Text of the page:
What he did was sniff it, tried to get it immediately & then bolted to the end of the leash. I pulled him back & showed him the treat, but he would just carry on the same way. I plan on trying hotdogs tomorrow... I am thinking that maybe he will appreciate those for a reward more.
If I don't see any improvement by the weekend, I will consider a halti 1st & then (if necessary) move on to a prong collar later on down the road, but that will be way later.
My worst problem is that I suffer from a neck injury received almost 3 years ago & when he pulls, or there is any stress on that arm, it begins to ache & usually weaken. I estimate him at approx 30 lbs now, but even at that light weight (considering he will get to be about 75 lbs) he gives me a good yank. I am worried about the snow & ice season around the corner combined with his growing strength & increasing weight, I won't stand (literaly) much of a chance.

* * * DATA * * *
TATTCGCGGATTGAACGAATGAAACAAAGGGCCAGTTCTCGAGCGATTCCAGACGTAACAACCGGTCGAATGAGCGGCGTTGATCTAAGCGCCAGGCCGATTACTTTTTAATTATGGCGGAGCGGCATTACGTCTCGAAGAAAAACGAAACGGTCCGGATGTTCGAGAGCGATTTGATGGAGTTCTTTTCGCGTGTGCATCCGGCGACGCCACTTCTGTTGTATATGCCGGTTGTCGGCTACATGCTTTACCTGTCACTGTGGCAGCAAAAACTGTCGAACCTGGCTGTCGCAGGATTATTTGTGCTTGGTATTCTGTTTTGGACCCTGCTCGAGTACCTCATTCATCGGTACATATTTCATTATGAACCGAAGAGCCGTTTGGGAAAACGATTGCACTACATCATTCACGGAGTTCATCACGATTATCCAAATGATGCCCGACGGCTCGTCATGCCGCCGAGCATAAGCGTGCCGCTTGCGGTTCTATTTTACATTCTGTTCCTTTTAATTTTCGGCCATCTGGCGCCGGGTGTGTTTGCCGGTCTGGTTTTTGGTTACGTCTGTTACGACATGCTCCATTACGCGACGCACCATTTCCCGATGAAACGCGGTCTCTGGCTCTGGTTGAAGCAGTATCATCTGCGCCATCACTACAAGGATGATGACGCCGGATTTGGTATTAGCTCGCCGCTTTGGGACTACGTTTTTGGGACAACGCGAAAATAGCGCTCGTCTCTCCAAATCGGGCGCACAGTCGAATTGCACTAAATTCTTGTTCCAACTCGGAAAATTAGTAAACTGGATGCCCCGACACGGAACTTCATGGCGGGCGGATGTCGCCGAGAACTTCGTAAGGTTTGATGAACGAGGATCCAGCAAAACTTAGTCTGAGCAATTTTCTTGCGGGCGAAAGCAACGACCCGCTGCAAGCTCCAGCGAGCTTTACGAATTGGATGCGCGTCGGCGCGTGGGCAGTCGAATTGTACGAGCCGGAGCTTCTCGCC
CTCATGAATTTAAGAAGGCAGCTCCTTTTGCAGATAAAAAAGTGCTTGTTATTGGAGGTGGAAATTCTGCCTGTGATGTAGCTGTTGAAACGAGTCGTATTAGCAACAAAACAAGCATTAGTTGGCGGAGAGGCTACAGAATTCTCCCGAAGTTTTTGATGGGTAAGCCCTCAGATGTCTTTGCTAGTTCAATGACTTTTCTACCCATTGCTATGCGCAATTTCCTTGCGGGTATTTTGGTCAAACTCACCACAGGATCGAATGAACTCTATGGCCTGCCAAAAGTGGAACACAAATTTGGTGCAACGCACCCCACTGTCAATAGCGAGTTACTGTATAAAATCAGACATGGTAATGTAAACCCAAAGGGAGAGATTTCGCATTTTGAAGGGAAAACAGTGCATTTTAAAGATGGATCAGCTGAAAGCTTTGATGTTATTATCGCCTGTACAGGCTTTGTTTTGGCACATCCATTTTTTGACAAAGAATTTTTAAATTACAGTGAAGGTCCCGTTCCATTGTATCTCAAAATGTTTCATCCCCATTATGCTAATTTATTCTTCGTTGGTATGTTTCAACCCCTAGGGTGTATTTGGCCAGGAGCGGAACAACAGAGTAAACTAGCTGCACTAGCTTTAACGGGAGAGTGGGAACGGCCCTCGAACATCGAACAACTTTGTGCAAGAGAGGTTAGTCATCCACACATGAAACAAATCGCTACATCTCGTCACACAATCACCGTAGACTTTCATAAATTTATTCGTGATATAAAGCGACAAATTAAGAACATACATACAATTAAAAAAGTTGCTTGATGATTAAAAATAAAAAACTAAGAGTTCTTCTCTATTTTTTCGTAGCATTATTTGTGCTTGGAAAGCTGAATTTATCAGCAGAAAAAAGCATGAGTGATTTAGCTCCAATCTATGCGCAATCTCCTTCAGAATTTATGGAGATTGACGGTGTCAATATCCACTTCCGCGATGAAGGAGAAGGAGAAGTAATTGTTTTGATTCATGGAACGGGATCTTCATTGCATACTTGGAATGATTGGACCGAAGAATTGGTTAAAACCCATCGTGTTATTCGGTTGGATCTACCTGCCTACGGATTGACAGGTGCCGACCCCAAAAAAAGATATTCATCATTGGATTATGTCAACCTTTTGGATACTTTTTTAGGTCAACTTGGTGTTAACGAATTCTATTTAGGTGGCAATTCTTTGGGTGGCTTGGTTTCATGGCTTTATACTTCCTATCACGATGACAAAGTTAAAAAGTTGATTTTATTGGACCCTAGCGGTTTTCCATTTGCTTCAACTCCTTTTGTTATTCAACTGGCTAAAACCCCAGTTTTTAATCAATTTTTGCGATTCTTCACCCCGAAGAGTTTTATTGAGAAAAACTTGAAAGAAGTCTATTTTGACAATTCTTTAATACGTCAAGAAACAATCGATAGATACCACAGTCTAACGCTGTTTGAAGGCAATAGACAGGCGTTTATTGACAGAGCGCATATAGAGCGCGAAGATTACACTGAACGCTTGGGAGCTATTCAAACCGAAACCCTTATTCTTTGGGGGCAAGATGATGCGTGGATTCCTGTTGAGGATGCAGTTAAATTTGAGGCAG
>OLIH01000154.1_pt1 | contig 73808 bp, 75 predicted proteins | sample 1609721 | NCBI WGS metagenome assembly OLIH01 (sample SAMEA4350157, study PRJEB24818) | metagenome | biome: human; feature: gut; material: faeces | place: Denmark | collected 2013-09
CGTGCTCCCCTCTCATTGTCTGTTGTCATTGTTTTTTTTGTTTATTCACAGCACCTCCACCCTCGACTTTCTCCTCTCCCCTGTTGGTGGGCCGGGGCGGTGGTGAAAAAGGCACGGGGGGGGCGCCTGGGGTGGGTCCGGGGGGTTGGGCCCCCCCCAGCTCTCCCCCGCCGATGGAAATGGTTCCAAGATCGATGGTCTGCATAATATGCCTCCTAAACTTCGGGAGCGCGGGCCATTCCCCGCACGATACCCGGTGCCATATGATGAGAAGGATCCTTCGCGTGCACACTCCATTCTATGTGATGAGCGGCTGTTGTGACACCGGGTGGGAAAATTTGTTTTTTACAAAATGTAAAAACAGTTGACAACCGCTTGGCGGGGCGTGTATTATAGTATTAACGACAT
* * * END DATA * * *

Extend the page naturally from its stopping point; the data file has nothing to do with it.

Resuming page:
So here is to hoping HotDogs are his great temptation treat. I let you know.
***Edited By: MyWeim on 11/16/2005 11:21:34 PM*** Reason: +
DO NOT use a head collar on a dog that is pulling like yours is.
Your TUG BACK MUST BE CONSISTENT.
It MUST BE hard enough so you can drop the loop of slack in the lead.
You have to take your lead in both hands, and PULL him back, WAY back, next to your side.
DITCH the flexi lead. You can NOT do this technique with a flexi.
The treat is NOT to bribe the dog. No showing the treat to keep him at your side. The treat is to REWARD him when he is near your side. If you show the treat, you must feed it. No bribing with treats.